Okay, I’ll go even more public with this project – in the funny sense that the internet and 43 things are “public”: If I declare a new project that no one else has mentioned (junk into art, e.g.), is this discoverable? will anyone else be interested? and “more public” in the sense that I’ve discussed this project with a number of friends and acquaintances, made at least one grant proposal (rejected) and talked to a couple of museums about it.
I bought a 1942 yearbook from Covina (California) High School at a garage sale in Solana Beach, California about 35 years ago. It inspired me to collect yearbooks very selectively, because it shows both a general story and a particular story. The general story is about the culture of high schools in the US and in California in particular. Yearbooks (for those from other countries who might not know) are memory books – a photo gallery of all the students attending a school in a particular year, grouped by age (grade in school), by social and athletic activities (student government, Spirit club, chess club, girls’ swim team, the football team as individuals, as a team, and in motion as players), and in random or traditional groups (a particular classroom, a lunch table of friends, the crowd in the stands cheering at some football game, and so on).
I read something recently that suggested that yearbooks may not be produced anymore since the production costs are prohibitive and that fewer people are buying them. I’ve heard for several years about yearbooks being distributed on CD or DVD, which is certainly cheaper to produce and distribute, but doesn’t allow for the traditional activity of “signing the yearbook”, and produces a “book” only in the metaphoric sense.
My copy of “Your Cardinal 1942” has photos of abougt 700 students in the school, grades nine through twelve. Even though the photos are tiny, I can make out which are boys and which are girls: for all the classes other than seniors (12 graders) only first initials are given. And I have a pretty good guess about ethnicity from last name and the image. The class is overwhelmingly white, which is quite a contrast to today’s populations of Asian Americans and Latinos in this community of eastern Los Angeles county. There are quite a lot of signatures, mostly addressed to the girl from the junior class who moved away, a few addressed to her friend from the junior class who was carrying it around for her. None of the Japanese American students signed the yearbook – they make up about 10% of the class but of course they had been moved out of their homes and communities to either the “assembly centers” (such as Santa Rita racetrack) or east to the camps (Poston, Manzanar, Hear Mountain, etc.) [Densho, the Japanese American Legacy Project” has a thoughtful piece on the terminology to refer to these events and the people who were affected.]
Why is this junk? Someone’s old yearbook that was unwanted and sold for a dollar or less is probably categorized as “junk” by most people.
Why is this art? The art is about yearbooks as an artifact and style of photographic presentation. It’s also history about the changing face of Southern California, from agricultural past to a surburan sprawl present.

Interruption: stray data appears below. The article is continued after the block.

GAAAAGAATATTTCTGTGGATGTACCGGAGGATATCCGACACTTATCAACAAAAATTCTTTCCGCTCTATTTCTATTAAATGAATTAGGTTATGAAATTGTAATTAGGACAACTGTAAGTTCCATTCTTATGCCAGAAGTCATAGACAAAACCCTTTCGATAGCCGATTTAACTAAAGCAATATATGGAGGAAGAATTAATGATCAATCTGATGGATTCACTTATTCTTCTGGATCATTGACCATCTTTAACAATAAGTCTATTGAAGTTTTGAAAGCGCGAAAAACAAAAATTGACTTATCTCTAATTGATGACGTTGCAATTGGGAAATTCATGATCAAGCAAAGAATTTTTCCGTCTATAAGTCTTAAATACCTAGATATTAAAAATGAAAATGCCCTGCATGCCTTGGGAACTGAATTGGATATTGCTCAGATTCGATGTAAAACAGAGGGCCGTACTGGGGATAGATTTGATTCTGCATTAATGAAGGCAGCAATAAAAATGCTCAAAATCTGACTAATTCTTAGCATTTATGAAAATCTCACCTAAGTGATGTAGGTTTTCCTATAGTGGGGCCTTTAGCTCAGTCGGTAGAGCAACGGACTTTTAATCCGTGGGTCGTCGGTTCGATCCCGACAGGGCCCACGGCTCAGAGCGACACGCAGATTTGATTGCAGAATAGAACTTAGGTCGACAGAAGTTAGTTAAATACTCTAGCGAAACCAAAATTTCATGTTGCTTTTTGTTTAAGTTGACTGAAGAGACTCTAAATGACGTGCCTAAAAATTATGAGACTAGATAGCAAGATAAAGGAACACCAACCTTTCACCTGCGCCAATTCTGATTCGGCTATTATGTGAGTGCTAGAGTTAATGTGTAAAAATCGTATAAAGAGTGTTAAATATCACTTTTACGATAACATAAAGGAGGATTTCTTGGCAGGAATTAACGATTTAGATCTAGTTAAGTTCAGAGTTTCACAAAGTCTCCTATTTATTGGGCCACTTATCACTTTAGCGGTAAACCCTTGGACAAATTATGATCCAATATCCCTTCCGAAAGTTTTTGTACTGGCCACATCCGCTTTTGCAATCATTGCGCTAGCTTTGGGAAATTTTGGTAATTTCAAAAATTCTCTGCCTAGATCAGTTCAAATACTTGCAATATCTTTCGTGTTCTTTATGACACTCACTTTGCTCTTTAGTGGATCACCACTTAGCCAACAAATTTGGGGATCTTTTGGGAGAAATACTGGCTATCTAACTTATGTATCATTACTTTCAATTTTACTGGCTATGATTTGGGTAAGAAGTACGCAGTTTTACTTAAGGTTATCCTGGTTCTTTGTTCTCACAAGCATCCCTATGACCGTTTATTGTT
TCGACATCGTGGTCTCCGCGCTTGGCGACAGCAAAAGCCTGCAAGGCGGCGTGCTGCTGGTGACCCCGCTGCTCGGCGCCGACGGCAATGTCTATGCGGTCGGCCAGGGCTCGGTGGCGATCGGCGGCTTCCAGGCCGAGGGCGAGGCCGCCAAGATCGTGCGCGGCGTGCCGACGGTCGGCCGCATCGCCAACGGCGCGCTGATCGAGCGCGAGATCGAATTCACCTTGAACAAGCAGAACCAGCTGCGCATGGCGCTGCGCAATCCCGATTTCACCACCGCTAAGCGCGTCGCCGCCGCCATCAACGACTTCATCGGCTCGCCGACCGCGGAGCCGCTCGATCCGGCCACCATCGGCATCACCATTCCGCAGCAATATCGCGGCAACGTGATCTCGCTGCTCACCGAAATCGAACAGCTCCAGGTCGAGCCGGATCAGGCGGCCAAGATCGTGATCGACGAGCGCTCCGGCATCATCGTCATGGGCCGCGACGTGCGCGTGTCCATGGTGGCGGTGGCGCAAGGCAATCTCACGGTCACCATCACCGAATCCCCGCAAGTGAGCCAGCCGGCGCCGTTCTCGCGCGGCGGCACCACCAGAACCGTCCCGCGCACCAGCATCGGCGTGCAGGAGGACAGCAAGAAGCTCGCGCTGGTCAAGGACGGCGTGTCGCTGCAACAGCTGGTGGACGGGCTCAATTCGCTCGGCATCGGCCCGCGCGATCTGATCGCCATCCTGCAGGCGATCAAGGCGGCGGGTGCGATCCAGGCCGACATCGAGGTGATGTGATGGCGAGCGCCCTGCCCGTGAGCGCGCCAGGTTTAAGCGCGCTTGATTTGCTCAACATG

When I visited Covina in fall 2004 trying to get more information about the town and the community for this project, I was struck quite a few juxtapositions: the Historical Society maintains a large display of photos of Covina from about 1850 (or slightly before) through the 1950’s. Many of the contributions to the Historical Society are from a single photographer who took various photos of the town in between his primary occupation as a portrait photographer. Who could pay for portaits? Why, quite likely the (white) burghers of the town. Other than the first few images in the collection which show the (Mexican) daughters of wealthy landgrant ranchers who married the new Americans, there were essentially no Latino faces shown. Nor were there any Japanese surnames among those pictured and identified.
So far I have
- read through the yearbook several times
- made a spreadsheet of names and the presumed ethnicity of each student, in order to get a count of males, females, etc.
- read several interesting historical or sociological accounts of the Japanese American experience during WWII times.
- visited the Japanese American Museum of San Jose (closer to home)
- visited (and joined) the Japanese American National Museum (in Los Angeles)
- visited the Covina Historical Society (once) and the Covina Public LIbrary (where there is another yearbook from just before this period)
- chatted with the principal of Covina High School
- gotten myself added to the alumni mailing list (not yet active)
My current goals are
- digitize the whole yearbook
- transcribe the inscriptions
- start looking for the people pictured, from classes of 1942, 1943, 1944, 1945 in order to collect their accounts of high school experiences, as well as their lives post-high school, especially related to residences, marriage, and their views on categories of ethnicity)
- collect and transcribe these stories, edit them into a book or a film or both.
I feel like I”m much better at non-fiction than fiction, so my goal is related to the former, than attempting to put it into some invented narrative. And, I feel that this is an important story to tell soon, as many of those pictured may no longer be alive, or are likely in ill health.